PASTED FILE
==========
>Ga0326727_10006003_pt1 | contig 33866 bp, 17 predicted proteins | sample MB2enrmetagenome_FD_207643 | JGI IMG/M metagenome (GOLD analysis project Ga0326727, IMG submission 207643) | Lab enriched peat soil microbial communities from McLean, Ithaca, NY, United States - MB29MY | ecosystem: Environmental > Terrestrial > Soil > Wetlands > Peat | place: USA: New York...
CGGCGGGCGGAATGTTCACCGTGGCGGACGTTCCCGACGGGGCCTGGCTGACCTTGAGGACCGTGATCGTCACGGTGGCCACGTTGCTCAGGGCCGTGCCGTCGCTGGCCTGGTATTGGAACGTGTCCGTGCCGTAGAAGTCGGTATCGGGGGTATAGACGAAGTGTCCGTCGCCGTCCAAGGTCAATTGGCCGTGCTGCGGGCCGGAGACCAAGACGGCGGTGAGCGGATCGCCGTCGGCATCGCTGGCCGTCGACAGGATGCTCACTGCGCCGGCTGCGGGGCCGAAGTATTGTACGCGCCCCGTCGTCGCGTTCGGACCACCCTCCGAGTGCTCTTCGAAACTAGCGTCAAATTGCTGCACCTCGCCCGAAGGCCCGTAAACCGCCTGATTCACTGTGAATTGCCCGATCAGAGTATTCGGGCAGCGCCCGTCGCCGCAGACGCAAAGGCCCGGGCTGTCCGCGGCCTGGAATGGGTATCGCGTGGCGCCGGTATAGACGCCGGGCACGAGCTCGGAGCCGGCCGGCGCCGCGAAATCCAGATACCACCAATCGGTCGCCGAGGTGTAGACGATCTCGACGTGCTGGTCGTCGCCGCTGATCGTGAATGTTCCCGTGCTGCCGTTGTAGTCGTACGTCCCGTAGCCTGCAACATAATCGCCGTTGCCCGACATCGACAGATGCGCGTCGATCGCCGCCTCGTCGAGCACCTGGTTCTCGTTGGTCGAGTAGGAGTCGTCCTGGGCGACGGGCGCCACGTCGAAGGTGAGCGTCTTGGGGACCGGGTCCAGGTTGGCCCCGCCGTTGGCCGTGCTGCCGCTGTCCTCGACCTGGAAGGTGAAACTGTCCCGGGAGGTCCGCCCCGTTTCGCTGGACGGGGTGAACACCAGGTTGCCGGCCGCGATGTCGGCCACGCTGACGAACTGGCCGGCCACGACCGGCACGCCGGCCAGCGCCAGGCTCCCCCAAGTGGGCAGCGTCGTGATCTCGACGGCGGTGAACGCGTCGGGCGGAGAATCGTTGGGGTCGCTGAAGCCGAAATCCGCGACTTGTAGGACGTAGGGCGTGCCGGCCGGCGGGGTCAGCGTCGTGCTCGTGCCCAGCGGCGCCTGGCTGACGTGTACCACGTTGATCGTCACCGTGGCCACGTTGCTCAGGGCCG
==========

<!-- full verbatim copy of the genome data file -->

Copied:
>Ga0326727_10006003_pt1 | contig 33866 bp, 17 predicted proteins | sample MB2enrmetagenome_FD_207643 | JGI IMG/M metagenome (GOLD analysis project Ga0326727, IMG submission 207643) | Lab enriched peat soil microbial communities from McLean, Ithaca, NY, United States - MB29MY | ecosystem: Environmental > Terrestrial > Soil > Wetlands > Peat | place: USA: New York...
CGGCGGGCGGAATGTTCACCGTGGCGGACGTTCCCGACGGGGCCTGGCTGACCTTGAGGACCGTGATCGTCACGGTGGCCACGTTGCTCAGGGCCGTGCCGTCGCTGGCCTGGTATTGGAACGTGTCCGTGCCGTAGAAGTCGGTATCGGGGGTATAGACGAAGTGTCCGTCGCCGTCCAAGGTCAATTGGCCGTGCTGCGGGCCGGAGACCAAGACGGCGGTGAGCGGATCGCCGTCGGCATCGCTGGCCGTCGACAGGATGCTCACTGCGCCGGCTGCGGGGCCGAAGTATTGTACGCGCCCCGTCGTCGCGTTCGGACCACCCTCCGAGTGCTCTTCGAAACTAGCGTCAAATTGCTGCACCTCGCCCGAAGGCCCGTAAACCGCCTGATTCACTGTGAATTGCCCGATCAGAGTATTCGGGCAGCGCCCGTCGCCGCAGACGCAAAGGCCCGGGCTGTCCGCGGCCTGGAATGGGTATCGCGTGGCGCCGGTATAGACGCCGGGCACGAGCTCGGAGCCGGCCGGCGCCGCGAAATCCAGATACCACCAATCGGTCGCCGAGGTGTAGACGATCTCGACGTGCTGGTCGTCGCCGCTGATCGTGAATGTTCCCGTGCTGCCGTTGTAGTCGTACGTCCCGTAGCCTGCAACATAATCGCCGTTGCCCGACATCGACAGATGCGCGTCGATCGCCGCCTCGTCGAGCACCTGGTTCTCGTTGGTCGAGTAGGAGTCGTCCTGGGCGACGGGCGCCACGTCGAAGGTGAGCGTCTTGGGGACCGGGTCCAGGTTGGCCCCGCCGTTGGCCGTGCTGCCGCTGTCCTCGACCTGGAAGGTGAAACTGTCCCGGGAGGTCCGCCCCGTTTCGCTGGACGGGGTGAACACCAGGTTGCCGGCCGCGATGTCGGCCACGCTGACGAACTGGCCGGCCACGACCGGCACGCCGGCCAGCGCCAGGCTCCCCCAAGTGGGCAGCGTCGTGATCTCGACGGCGGTGAACGCGTCGGGCGGAGAATCGTTGGGGTCGCTGAAGCCGAAATCCGCGACTTGTAGGACGTAGGGCGTGCCGGCCGGCGGGGTCAGCGTCGTGCTCGTGCCCAGCGGCGCCTGGCTGACGTGTACCACGTTGATCGTCACCGTGGCCACGTTGCTCAGGGCCG